Uruguayan conductor José Serebrier and the Bournemouth Symphony Orchestra (BSO) have now reached volume 5 in their series of the Dvořák symphonies.
There's compelling playing in the opening Allegro con brio
, shaped with generous rubato - colourful and joyous. I was struck by the high-spirited feel to the Slavic march section. Many accounts end the movement with tremendously loud climaxes but Serebrier’s is more about expression than wilful noise. Under Serebrier the Adagio feels like a miniature tone poem. Often celebratory in mood and sometimes pastoral the movement is consistently melodic.
Serebrier shines in the Allegretto grazioso
conveying the agreeable character of a Czech waltz. In a recent recording Manfred Honeck and the Pittsburgh Symphony Orchestras dig deep to uncover a seam of yearning sadness. Serebrier concentrates more attentively on the movement's dance-like qualities.
In the Finale marked Allegro ma non troppo
the magnificent trumpet fanfare immediately and firmly grabs the attention while the gorgeous main theme first introduced on the cellos at 0:27 is eminently stately. The impressive variations conclude with a jubilant and uplifting played coda. Serebrier might not probe as deeply as some alternative versions but throughout the accomplished playing of the well-drilled BSO just glows across a broad palette of colour.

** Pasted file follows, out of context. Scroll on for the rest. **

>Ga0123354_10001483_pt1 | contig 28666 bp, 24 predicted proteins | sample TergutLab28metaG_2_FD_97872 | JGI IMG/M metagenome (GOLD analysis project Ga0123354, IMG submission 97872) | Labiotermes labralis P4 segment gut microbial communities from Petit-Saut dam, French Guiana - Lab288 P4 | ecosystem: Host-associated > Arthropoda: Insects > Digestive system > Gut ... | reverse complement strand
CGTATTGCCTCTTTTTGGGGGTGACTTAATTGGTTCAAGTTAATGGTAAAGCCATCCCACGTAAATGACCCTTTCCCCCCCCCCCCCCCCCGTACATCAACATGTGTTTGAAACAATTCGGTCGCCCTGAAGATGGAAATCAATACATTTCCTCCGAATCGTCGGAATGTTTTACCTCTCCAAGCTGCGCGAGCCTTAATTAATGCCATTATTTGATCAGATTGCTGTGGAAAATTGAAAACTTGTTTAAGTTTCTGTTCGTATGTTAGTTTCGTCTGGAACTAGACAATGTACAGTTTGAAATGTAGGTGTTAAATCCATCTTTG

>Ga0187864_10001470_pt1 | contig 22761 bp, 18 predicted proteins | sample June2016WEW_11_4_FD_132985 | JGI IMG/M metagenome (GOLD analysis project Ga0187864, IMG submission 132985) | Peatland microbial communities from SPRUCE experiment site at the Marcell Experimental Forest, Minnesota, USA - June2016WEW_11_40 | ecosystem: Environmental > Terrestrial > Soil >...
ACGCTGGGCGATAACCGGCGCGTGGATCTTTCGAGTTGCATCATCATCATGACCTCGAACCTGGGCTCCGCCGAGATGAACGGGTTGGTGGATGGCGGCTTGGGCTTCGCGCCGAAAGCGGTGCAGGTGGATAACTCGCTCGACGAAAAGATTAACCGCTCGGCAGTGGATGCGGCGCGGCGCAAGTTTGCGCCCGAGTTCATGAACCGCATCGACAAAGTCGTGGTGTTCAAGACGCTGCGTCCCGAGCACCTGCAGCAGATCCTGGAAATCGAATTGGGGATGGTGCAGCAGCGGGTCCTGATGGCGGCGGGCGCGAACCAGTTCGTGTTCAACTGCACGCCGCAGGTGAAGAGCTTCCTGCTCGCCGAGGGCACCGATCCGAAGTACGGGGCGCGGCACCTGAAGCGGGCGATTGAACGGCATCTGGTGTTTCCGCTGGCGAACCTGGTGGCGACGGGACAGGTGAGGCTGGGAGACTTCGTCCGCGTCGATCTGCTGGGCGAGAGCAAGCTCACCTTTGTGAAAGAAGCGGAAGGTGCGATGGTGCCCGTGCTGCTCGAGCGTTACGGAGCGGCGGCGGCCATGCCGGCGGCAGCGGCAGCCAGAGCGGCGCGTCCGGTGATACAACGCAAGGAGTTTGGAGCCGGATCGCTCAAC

Dvořák’s later symphonies have maintained an unyielding popularity in the concert hall as well as on record. Consequently there is plenty of choice in the catalogues. I have been enduringly satisfied with the fresh and vital 1986 account of the Eighth Symphony from the Cleveland Orchestra under Christoph von Dohnányi on Decca. Another personal favourite forms part of the beautifully played Dvořák symphonies set from the Berliner Philharmoniker under Rafael Kubelik recorded in 1966/73 on Deutsche Grammophon. Decidedly compelling on Reference Classics is the new live recording played by the Pittsburgh Symphony Orchestra under Honeck who injects a strong Czech spirit into the score ensuring both romantic warmth and dramatic thrust.
On this new Warner release a captivating performance of the Eighth rubs shoulders with the finest accounts in the catalogues. Unquestionably I will return to it often.
Contained here are all ten of Dvořák’s Legends for orchestra. They were originally written in 1881 as duets for piano four-hands. Simrock published the set and recognising the commercial potential Dvořák orchestrated them the same year for small but varied orchestral forces. Lasting here around forty-minutes the cycle contains tempo indications but no titles. Whilst these are not works that I often play the reasonably diverse and occasionally enigmatic character of these undemanding pieces add to their appeal. Under Serebrier the playing is full of sparkling warmth: sheer enjoyment.
Recorded at the Lighthouse, Poole the engineers deliver clear, direct and well balanced sound. The final volumes in this Serebrier/BSO series of complete Dvořák’s symphonies can’t come too soon.
Masterwork Index: Symphony 8